Official Letters

 

 

From the 6th Airborne Division

 

From Major-General Richard Gale to Major-General Matthew Ridgway, Commander 82nd Airborne Division

9th July 1944

 

My dear General,

 

I hope you will accept from myself personally as well as from all officers and men of the 6th British Airborne Division our heartfelt congratulations on the magnificent achievements of the division under your command.

 

The conditions of battle have made it difficult for me to write to you before; and I hope you will accept this as the only excuse for the lateness of this letter.

 

If one thing is clear from this Campaign, it is the great influence our airborne forces can have in war: & I am very proud that, tho' separated by distance, we were able to make this great entry into the battlefield on a large scale together.

 

Yours v. sincerely,

Richard Gale

Major General

 

Reply

 

11th July 1944

My dear General Gale:

 

The 6th Airborne Division has been very much in our thoughts since D-Day. Knowing full well the magnitude of its mission, it had been the frequent subject of our hearty good wishes for the success we felt in the face of such severe resistance as you encountered surpassed our most sanguine hopes.

 

We are proud indeed to share with your splendid officers and men the high distinction of membership in the Airborne Forces of our United Armies.

 

Should the exigencies bring the 82nd Airborne Division to join with the 6th Airborne Division in the attainment of common objectives, there will be, on our part, complete confidence that whatever the task, the 6th and 82nd can go it.

 

With lively appreciation of our thoughtfulness in writing, and with high respect and best wishes for the 6th Airborne Division and its gallant Commander, I am,

Sincerely,

M.B. RIDGWAY.

Major General, U.S. Army,

Commanding

 

 

To the 6th Airborne Division

 

From Lieutenant-General Crerar, Commander 1st Canadian Army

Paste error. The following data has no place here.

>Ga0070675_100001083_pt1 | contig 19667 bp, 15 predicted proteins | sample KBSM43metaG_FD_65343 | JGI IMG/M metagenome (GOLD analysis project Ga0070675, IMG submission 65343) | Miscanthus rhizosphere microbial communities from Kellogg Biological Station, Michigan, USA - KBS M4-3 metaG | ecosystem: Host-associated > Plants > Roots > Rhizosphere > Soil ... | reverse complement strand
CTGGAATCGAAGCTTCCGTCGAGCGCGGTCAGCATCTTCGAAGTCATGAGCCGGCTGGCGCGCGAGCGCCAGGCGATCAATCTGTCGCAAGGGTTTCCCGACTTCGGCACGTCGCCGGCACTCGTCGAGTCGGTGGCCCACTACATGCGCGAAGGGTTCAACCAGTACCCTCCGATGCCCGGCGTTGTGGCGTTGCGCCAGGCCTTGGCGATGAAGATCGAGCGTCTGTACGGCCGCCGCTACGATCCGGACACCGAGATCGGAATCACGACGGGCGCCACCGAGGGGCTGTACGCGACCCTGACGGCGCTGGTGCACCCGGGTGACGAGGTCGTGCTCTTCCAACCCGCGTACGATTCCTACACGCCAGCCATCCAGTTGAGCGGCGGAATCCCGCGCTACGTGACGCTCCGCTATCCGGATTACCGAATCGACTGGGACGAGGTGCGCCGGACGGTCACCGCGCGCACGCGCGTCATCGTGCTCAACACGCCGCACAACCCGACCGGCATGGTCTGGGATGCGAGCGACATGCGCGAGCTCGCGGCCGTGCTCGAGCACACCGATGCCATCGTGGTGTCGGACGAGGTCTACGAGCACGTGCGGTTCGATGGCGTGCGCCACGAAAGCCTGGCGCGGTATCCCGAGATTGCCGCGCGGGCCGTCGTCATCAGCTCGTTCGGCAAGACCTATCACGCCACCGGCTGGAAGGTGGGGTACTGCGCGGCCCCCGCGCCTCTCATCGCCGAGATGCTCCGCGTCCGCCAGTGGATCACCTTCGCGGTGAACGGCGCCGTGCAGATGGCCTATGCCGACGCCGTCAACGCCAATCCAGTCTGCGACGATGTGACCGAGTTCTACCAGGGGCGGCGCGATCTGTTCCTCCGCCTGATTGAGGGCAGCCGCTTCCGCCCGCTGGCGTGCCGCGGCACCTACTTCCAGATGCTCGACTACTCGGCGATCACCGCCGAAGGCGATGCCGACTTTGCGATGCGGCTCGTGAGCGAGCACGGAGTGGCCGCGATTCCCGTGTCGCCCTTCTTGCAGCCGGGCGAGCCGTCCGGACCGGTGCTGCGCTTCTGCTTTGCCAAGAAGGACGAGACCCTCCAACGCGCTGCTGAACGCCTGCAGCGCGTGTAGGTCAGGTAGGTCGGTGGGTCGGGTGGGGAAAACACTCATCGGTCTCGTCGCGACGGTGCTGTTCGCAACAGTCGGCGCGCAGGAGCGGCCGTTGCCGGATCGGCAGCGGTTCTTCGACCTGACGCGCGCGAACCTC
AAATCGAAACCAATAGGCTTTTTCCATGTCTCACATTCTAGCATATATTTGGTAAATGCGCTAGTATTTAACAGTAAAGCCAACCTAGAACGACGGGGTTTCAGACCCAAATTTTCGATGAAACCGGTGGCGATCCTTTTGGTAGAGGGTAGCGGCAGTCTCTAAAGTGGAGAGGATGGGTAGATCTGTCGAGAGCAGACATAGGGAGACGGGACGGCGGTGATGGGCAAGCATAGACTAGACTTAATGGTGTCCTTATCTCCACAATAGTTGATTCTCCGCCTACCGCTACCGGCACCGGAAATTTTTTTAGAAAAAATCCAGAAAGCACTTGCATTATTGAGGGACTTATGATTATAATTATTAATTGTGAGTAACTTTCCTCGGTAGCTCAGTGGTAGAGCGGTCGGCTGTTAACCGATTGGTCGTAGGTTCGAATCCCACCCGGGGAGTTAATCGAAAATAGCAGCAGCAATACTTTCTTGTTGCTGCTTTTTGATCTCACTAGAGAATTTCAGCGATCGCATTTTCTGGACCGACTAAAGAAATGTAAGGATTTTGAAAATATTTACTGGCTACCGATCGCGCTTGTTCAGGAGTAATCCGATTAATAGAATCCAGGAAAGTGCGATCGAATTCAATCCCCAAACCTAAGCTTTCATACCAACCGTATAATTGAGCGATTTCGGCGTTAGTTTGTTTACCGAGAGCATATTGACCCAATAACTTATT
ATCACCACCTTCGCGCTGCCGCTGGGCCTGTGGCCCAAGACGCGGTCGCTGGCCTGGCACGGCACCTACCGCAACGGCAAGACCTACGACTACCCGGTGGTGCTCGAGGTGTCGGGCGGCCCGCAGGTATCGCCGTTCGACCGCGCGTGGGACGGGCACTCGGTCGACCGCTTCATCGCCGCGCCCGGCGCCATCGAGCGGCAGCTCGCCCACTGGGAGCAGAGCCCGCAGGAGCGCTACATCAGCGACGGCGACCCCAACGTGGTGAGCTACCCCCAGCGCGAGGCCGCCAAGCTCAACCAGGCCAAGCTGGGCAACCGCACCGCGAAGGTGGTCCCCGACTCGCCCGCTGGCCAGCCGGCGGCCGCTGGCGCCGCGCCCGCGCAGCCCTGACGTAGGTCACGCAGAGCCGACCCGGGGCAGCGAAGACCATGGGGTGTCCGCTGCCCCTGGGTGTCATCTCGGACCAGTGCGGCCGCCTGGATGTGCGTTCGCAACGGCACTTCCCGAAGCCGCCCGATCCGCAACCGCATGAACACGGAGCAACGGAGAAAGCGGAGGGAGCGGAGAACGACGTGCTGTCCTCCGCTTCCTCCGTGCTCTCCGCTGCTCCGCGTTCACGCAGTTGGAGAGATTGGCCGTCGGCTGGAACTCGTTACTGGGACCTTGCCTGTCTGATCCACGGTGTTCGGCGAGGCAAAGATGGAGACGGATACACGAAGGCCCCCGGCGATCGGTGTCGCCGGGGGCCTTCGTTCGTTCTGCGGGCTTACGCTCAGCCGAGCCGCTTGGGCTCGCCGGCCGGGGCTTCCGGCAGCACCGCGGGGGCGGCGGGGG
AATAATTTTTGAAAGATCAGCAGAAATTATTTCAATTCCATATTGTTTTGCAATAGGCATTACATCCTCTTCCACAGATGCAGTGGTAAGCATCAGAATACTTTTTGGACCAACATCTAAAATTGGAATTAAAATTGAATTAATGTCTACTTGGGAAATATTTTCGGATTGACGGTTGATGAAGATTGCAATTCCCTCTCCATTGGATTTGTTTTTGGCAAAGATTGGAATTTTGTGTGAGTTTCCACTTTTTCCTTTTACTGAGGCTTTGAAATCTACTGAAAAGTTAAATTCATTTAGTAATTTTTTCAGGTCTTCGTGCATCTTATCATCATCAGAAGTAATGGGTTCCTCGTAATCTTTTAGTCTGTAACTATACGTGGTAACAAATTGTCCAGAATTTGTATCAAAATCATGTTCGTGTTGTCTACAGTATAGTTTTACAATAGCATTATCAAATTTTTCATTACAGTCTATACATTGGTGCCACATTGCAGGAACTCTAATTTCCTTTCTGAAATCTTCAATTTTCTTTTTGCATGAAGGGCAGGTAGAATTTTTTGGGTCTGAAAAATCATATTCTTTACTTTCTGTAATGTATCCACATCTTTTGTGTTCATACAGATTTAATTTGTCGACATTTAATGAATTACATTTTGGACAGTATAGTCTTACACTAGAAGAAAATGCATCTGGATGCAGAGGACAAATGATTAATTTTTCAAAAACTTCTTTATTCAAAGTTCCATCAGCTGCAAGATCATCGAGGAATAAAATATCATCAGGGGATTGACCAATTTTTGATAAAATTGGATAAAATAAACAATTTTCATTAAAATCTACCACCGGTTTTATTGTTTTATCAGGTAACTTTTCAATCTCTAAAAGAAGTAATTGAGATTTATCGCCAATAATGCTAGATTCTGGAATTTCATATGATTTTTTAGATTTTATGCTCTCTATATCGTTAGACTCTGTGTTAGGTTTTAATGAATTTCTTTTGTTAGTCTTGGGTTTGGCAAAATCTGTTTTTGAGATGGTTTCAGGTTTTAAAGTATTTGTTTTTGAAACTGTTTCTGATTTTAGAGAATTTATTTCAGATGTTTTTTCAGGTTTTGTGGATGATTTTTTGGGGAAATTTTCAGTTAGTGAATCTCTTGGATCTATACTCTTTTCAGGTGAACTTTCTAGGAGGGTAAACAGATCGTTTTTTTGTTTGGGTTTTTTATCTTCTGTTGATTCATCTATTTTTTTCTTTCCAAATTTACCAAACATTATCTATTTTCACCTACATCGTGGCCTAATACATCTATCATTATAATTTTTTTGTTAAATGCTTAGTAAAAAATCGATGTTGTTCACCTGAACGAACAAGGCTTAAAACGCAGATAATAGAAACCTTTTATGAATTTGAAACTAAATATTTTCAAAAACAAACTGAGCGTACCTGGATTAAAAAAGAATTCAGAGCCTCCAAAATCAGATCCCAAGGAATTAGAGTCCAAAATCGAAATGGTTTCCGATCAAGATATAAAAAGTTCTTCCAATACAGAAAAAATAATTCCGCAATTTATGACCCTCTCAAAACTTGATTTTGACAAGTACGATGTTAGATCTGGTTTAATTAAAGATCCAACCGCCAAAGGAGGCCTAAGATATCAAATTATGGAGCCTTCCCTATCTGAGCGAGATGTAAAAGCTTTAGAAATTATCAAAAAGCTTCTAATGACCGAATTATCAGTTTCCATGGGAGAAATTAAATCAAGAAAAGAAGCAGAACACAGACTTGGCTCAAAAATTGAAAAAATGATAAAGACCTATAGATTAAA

Desire you inform Gale of my appreciation immense contribution 6th Airborne Division and all Allied contingents under his command have made during recent fighting advance. The determination and speed with which his troops have pressed on in spite of all enemy efforts to the contrary have been impressive and of the greatest assistance to the Army as a whole.

 

 

To the 1st Belgian Brigade

 

From Lieutenant-Colonel Godfrey Stewart, Commander 6th Airborne Armoured Reconnaissance Regiment, to Colonel Piron, Commander 1st Belgian Brigade

6th Airborne Armoured Recce Rgt.

29 August 1944

 

Dear Colonel,

 

I am writing to let you know how much we appreciated having the 1st Belgian Armoured Cars Squadron under command during the recent operation.

 

They were an absolute joy to work with, for nothing was too much trouble or too difficult for them to undertake, and they found out all the information that was required of them. The highest word of praise that I can give them was one that I overheard, namely that <they worked as smoothly as a demonstration squadron>. This I may say was from an officer with considerable experience of reconnaissance work.

 

I would like to wish you and them the very best of luck in future operations, and hope that we may one day have the good fortune to work with them again.

 

Yours sincerely,

 

Lt. Col. X.,

O.C. 6th A.A.R. Regt.

 

From Lieutenant-Colonel Godfrey Stewart, Commander 6th Airborne Armoured Reconnaissance Regiment, to Major B.E.M. de Selliers de Moranville, Commander 1st Belgian Armoured Cars Squadron

6th Airborne Armoured Recce Rgt.

29 August 1944

 

Dear Major,

I am writing to thank you for all you did for us during the recent operation. To be quite honest, I don't know how we should have got on without you. I am afraid very slowly.

 

Not only did you help us a great deal, but I think we all, I certainly know I did, learnt a great deal from you. It is a joy to work with men as keen and efficient as yours, and I feel it is a great honour to have had you under command.

 

I do wish you all the very best of luck in future operations and a speedy return to Belgium. I only wish we could be with you and help in the liberation. Perhaps we shall.

 

Once more, so many thanks and I hope we may meet again under more comfortable conditions.

 

Yours very sincerely,

 

Lt. Col. X.,

O.C. 6th A.A.R. Regt.